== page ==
Unpaid work fulfils many important functions that directly affect the well-being and quality of people's lives and covers a variety of activities such as voluntary work, domestic work, and caring for others. Unpaid work in the household and voluntary work in the community also make a substantial contribution to the national economy and to Australian society. The value of unpaid work in Australia has been estimated in Unpaid Work and the Australian Economy, 1997 (cat. no. 5240.0) as equivalent to almost half (48%) of Australia's Gross Domestic Product.

The 2006 Census was the first time questions on unpaid work were included in an Australian Census and they have been repeated in the 2011 Census. Four questions were asked in the Census form to cover different forms of unpaid work undertaken by persons aged 15 years or older. These questions are separate from the labour force questions. Each question related to a different timeframe to best suit respondent recall, and this can affect comparability between the questions. In selecting the timeframes, consideration was given to issues such as respondent recall, and comparability of data between states and territories and with other sources of data. People were asked to indicate in broad ranges the number of hours spent doing unpaid domestic work, but were not asked about time spent on the other types of unpaid work.

The questions and their timeframes were:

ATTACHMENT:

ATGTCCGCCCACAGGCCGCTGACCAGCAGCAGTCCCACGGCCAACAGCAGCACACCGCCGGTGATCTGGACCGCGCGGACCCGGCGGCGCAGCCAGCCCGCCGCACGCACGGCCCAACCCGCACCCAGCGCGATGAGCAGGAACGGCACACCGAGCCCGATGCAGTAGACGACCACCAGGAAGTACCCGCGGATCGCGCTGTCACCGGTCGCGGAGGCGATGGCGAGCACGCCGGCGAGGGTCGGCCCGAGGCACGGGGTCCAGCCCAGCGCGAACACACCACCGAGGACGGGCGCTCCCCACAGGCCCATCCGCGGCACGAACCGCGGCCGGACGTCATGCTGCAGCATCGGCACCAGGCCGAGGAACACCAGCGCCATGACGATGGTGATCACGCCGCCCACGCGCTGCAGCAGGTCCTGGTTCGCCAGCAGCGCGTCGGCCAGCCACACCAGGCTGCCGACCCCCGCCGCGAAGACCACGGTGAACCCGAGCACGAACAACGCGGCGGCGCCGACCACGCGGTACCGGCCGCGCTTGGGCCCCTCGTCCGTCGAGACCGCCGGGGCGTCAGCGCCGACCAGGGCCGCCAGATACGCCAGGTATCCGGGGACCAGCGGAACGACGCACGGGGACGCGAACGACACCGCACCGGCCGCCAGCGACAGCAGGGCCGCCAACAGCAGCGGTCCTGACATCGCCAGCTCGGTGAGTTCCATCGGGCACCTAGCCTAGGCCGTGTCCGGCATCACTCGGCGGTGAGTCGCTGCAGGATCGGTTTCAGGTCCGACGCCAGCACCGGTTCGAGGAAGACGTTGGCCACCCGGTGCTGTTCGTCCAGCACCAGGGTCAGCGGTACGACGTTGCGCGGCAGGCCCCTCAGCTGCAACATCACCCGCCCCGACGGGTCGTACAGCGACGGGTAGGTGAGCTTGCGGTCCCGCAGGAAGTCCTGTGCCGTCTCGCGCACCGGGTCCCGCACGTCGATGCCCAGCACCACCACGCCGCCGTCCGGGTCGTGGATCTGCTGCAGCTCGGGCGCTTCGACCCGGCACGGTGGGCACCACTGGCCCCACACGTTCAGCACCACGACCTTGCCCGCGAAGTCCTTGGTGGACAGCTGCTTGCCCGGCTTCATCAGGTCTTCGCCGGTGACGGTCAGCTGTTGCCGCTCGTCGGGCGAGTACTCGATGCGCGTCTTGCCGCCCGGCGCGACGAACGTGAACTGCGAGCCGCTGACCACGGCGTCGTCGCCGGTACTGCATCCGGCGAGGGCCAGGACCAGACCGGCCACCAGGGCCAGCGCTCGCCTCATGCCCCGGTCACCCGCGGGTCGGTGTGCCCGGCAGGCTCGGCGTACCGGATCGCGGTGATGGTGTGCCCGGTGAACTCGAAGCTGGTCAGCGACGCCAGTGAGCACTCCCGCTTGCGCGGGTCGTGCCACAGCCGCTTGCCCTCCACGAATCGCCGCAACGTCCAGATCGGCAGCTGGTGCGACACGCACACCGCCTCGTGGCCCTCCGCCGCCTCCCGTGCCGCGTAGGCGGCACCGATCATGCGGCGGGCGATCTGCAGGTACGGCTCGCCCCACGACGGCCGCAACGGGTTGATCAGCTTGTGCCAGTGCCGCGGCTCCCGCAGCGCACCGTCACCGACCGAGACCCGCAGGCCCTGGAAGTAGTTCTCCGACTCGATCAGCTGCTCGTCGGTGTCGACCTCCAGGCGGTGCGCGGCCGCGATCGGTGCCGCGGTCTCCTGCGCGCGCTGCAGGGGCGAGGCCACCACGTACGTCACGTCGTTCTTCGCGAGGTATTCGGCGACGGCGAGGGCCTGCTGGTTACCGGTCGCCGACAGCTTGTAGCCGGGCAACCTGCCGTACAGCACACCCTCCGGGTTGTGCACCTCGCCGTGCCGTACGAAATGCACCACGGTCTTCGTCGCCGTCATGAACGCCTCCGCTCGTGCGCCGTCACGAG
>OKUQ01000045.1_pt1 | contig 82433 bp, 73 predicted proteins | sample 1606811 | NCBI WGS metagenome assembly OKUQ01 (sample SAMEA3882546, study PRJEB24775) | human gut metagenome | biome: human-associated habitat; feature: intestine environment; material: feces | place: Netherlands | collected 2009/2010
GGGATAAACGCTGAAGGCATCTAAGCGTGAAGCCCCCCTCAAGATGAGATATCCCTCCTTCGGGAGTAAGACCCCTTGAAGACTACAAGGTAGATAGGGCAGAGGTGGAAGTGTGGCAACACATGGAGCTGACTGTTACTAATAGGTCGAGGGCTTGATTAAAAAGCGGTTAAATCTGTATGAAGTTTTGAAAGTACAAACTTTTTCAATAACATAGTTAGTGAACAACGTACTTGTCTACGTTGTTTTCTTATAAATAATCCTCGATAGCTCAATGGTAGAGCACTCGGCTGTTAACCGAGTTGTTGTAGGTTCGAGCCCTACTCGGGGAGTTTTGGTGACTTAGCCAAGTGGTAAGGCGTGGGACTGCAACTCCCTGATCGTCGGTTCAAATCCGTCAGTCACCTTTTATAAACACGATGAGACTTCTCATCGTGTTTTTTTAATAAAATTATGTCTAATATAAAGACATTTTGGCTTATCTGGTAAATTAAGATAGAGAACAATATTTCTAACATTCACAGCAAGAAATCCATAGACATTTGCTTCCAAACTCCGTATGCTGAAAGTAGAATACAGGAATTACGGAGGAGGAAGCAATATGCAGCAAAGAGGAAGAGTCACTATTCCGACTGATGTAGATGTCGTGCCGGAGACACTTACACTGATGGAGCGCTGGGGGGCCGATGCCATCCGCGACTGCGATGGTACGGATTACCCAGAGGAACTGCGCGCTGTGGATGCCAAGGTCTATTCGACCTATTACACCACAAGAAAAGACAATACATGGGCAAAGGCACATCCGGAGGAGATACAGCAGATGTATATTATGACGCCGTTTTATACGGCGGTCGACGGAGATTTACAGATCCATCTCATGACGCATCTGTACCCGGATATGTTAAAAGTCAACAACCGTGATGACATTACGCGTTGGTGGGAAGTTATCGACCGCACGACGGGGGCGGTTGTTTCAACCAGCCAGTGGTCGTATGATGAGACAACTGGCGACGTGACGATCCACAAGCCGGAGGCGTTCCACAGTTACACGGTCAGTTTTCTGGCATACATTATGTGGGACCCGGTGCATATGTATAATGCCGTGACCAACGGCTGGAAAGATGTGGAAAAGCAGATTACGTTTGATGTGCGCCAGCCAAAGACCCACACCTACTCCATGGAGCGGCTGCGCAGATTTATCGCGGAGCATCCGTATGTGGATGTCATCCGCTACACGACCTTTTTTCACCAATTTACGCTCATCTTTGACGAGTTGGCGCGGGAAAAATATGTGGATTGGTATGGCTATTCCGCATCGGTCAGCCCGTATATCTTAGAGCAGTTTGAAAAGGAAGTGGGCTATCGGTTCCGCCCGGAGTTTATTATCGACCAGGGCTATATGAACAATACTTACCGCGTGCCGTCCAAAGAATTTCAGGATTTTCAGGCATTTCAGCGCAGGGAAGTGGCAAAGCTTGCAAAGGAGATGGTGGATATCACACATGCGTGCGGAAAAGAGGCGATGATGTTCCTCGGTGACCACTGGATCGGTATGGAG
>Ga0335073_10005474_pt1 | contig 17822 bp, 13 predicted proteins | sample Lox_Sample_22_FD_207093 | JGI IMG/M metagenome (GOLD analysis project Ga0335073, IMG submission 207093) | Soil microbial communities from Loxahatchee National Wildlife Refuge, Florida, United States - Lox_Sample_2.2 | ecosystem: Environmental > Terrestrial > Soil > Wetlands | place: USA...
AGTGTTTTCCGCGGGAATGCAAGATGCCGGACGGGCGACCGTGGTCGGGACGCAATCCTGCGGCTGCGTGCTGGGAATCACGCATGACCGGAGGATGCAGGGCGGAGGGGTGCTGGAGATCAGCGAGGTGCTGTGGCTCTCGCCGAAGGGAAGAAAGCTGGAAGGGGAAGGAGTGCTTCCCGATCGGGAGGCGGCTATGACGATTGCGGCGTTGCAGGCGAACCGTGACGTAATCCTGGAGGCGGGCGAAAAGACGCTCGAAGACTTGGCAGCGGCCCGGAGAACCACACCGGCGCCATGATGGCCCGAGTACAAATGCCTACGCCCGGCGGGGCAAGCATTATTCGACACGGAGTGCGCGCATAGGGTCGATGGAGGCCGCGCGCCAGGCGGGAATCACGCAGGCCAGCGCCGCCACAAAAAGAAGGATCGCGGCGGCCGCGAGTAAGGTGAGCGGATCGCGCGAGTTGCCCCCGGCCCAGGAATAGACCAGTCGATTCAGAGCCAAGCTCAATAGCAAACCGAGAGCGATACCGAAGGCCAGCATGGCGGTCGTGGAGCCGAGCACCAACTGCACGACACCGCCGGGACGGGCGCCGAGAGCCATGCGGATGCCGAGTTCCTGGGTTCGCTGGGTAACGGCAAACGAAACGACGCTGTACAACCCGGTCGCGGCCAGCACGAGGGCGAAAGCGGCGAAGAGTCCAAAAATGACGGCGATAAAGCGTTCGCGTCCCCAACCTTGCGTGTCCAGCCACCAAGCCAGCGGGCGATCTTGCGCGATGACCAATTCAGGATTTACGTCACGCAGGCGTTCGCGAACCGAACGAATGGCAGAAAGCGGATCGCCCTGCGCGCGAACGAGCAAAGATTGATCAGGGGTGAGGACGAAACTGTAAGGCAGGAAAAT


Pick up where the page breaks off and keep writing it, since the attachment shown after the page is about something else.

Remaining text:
• Time spent on unpaid domestic work for their household in the last week.
  • Time spent on providing unpaid care, help or assistance to persons with a disability, a long-term illness or problems related to old age, in the last two weeks.
  • Time spent on providing unpaid care to their own or other people's children aged less than 15 years in the last two weeks.
  • Time spent on unpaid voluntary work through an organisation or group, in the last twelve months.

Unpaid Domestic Work: Number of Hours (DOMP)

This question on unpaid domestic work collected information on unpaid work done for the person's own household and collected information on the number of hours spent on doing unpaid domestic work. This information on the 'number of hours' spent was collected in ranges (see Figure 1) and referred to the week prior to the Census to assist recall of the amount of time spent on these activities.

Question 48 as it appeared on the 2011 Census Household Form
Image of question 48 from the 2011 Census
A text only version of this question is also available.

Further to the instructions in the question (see Figure 1), the Census Guide asked people to include all domestic work that the person did without pay, in their own home and in other places, for themselves and their household. However, they were told not to include any domestic work that was done as part of any paid employment.